sensitive to mirroring those around them (so they can learn of course!). Therefore these little ones might
be directly picking up and mirroring the stress and tension (caused by Covid-19 and the lockdown) from
people around them. To make matters worse they do not possess the insight or abilities to process and
deal with these emotions and therefore it might manifest through their behaviors. Behaviors such as
increased tantrums, regression in certain developmental areas (bed wetting, acting more babyish),
acting out behavior (biting, hitting etc.) and becoming more unsure, whiney and clingy (sudden
separation anxiety) could all be mental health effects of the Covid-19 pandemic.
School aged children have more insight and understanding. As Covid-19 is extensively covered in the
media, kids and teens can easily access information, this could help their understanding and ability to
process but can also lead to fear. Fear about the virus itself (contracting it or a loved one contacting it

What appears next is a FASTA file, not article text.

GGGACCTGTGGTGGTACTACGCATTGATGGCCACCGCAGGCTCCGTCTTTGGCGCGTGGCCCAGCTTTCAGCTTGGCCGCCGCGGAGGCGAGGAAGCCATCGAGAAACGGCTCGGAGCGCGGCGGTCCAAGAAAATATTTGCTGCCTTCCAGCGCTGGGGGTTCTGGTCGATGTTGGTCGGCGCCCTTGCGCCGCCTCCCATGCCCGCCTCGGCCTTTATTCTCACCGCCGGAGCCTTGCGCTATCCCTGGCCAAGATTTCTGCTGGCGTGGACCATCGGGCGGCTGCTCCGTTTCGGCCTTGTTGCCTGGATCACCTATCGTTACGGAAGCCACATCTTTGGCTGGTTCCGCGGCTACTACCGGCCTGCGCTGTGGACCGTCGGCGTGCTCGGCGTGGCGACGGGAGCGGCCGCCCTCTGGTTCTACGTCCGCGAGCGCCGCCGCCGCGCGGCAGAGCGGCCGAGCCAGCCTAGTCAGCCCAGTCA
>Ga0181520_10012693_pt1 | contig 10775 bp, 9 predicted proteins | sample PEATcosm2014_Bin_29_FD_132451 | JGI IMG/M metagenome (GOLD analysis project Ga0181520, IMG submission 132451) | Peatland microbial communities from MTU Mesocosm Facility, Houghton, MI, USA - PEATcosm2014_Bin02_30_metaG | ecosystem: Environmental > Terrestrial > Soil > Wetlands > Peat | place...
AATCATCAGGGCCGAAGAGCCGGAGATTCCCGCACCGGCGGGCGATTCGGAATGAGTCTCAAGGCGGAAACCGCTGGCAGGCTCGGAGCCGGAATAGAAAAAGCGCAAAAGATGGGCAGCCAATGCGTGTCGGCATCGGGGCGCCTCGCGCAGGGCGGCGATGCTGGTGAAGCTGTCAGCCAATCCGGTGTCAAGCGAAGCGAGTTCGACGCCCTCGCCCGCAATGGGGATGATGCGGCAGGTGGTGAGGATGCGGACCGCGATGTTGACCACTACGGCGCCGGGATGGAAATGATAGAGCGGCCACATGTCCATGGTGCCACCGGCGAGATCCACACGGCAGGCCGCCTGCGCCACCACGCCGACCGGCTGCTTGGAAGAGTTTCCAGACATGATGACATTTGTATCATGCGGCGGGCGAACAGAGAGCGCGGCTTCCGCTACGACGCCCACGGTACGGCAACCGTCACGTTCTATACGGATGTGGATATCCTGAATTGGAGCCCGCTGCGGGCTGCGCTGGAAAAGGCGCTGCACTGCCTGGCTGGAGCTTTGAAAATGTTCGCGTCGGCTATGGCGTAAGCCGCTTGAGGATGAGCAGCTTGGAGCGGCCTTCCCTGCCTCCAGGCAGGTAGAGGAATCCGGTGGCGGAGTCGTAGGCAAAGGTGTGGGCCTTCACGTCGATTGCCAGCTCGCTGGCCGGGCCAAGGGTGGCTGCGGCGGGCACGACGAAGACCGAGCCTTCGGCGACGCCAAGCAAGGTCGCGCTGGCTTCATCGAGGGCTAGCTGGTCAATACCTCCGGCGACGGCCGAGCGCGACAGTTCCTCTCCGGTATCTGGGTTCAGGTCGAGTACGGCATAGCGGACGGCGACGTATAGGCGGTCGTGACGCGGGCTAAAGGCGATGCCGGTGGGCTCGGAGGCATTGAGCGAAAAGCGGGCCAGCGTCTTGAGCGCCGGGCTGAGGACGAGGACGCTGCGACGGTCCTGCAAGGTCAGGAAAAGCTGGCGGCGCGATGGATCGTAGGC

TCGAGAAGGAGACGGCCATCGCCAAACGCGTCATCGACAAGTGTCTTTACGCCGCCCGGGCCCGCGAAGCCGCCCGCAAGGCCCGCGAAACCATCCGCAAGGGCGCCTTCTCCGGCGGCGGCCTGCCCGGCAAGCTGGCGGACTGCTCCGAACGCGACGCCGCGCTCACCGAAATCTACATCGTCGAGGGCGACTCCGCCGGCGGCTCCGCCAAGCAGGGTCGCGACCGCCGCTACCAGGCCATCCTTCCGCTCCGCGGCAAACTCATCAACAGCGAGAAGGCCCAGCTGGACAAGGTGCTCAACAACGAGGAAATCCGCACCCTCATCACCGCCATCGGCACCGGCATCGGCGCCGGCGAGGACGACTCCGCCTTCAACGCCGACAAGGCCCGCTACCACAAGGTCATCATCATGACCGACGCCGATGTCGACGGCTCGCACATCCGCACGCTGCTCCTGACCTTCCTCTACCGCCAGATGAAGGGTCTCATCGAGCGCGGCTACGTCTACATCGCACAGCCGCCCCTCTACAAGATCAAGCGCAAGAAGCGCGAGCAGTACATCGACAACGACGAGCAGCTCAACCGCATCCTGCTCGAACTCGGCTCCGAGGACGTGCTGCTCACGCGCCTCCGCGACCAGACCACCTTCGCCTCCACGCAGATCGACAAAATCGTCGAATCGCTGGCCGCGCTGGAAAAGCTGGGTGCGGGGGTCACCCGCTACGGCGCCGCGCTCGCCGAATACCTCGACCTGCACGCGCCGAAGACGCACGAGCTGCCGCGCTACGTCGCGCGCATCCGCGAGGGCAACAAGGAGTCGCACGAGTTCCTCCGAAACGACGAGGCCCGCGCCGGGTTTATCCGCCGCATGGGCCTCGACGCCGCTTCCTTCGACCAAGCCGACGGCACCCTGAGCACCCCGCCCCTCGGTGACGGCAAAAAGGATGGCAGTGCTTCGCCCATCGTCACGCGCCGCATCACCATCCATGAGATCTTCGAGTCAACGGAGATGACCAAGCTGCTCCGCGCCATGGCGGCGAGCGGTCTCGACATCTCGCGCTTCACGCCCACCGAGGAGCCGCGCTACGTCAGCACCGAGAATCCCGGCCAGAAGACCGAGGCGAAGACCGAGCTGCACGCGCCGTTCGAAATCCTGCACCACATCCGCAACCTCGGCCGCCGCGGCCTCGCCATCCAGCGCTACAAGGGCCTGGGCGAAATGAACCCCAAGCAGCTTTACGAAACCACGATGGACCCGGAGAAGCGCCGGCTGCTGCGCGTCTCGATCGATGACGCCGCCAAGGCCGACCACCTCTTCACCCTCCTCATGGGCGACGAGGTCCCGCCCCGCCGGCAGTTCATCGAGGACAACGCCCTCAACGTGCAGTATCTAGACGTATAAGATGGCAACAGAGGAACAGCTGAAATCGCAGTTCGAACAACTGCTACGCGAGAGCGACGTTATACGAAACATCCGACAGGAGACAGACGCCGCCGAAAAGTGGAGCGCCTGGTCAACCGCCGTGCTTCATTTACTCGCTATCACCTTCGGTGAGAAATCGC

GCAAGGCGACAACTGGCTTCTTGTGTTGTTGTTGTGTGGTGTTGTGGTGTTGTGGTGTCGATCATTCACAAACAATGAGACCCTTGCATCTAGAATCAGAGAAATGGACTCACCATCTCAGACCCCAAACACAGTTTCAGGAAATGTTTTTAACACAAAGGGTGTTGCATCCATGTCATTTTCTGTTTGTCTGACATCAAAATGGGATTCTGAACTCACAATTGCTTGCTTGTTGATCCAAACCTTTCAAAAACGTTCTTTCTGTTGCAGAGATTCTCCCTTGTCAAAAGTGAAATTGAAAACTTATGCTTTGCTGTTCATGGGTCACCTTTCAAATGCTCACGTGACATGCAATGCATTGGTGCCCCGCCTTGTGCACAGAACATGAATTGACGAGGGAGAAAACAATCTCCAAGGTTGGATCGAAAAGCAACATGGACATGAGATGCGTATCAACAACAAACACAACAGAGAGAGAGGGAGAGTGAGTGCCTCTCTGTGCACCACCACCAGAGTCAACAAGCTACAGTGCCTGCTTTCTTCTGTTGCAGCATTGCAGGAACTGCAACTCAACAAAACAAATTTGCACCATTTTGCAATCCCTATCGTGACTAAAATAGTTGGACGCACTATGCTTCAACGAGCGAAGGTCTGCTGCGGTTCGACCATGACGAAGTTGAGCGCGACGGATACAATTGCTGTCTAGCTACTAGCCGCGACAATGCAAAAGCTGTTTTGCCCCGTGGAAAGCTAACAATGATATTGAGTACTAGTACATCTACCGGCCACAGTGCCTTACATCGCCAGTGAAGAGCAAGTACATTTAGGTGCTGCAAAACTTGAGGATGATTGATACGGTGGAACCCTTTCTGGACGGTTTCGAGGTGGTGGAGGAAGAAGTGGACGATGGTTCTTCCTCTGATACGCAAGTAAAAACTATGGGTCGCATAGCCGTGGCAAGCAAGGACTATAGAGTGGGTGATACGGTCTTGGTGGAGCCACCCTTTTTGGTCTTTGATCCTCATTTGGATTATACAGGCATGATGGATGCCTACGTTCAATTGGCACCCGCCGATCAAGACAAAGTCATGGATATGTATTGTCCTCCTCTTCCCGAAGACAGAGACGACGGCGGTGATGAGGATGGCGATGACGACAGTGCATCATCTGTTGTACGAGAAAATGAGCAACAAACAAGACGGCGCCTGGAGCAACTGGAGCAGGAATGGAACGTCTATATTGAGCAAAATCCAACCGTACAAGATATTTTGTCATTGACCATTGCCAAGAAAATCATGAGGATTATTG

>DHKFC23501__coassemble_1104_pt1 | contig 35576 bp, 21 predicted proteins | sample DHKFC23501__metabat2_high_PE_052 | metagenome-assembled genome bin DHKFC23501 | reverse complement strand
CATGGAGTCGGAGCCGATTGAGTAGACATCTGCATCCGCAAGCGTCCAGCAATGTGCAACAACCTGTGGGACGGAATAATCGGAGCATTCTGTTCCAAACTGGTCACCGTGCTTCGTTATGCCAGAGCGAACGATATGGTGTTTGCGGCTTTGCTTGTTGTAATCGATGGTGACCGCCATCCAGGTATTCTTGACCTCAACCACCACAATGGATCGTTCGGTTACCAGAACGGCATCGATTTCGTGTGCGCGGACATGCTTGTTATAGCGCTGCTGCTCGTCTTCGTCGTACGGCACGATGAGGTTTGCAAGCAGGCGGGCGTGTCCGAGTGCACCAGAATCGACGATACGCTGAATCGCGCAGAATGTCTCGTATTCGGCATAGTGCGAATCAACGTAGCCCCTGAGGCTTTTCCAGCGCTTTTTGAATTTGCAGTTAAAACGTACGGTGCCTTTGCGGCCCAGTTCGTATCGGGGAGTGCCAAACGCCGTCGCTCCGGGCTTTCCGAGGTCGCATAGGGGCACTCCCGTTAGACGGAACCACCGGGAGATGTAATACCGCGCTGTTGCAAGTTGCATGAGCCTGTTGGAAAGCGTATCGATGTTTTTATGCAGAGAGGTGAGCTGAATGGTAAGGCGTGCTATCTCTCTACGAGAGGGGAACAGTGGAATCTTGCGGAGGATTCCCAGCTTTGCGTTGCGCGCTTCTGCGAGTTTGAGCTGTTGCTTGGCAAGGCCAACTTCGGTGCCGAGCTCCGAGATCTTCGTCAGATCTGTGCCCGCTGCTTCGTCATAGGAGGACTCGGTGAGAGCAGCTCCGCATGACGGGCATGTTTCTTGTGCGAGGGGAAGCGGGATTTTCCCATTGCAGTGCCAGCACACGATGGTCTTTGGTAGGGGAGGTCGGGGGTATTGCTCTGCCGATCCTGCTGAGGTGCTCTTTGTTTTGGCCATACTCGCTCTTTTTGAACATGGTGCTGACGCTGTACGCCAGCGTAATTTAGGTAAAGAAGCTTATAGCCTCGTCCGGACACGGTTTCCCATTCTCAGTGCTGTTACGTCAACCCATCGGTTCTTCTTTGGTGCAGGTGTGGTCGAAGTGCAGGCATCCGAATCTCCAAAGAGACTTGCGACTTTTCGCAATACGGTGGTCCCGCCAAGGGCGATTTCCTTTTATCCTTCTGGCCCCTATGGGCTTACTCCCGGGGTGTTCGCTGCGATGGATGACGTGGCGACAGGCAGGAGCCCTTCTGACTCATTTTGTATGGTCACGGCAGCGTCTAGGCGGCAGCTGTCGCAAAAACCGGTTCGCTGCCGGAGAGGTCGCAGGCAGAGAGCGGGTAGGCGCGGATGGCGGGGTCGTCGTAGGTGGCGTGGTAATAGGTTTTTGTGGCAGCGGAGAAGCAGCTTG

and passing away), and also fear regarding the consequences of the virus such as lockdown (falling
behind on schoolwork, missing out on events, fear that caregivers might lose their jobs etc.). Aside from
fear, kids' and teens' lives and daily routines have been directly and immensely effected. Kids suddenly
had to stay home, social interactions were stopped, some kids had to start online schooling, while
others fell behind, sports and recreational activities ceased, and parents and caregivers where suddenly
more stressed out with added pressures (job loss, financial insecurity, smoking ban etc.). Kids thrive on security and stability (even teenagers!) and for them this pandemic scattered their secure and stable
worlds. School aged kids might have the ability to express their emotions and thoughts more easily and
therefore can work through big emotions and fears with caregivers.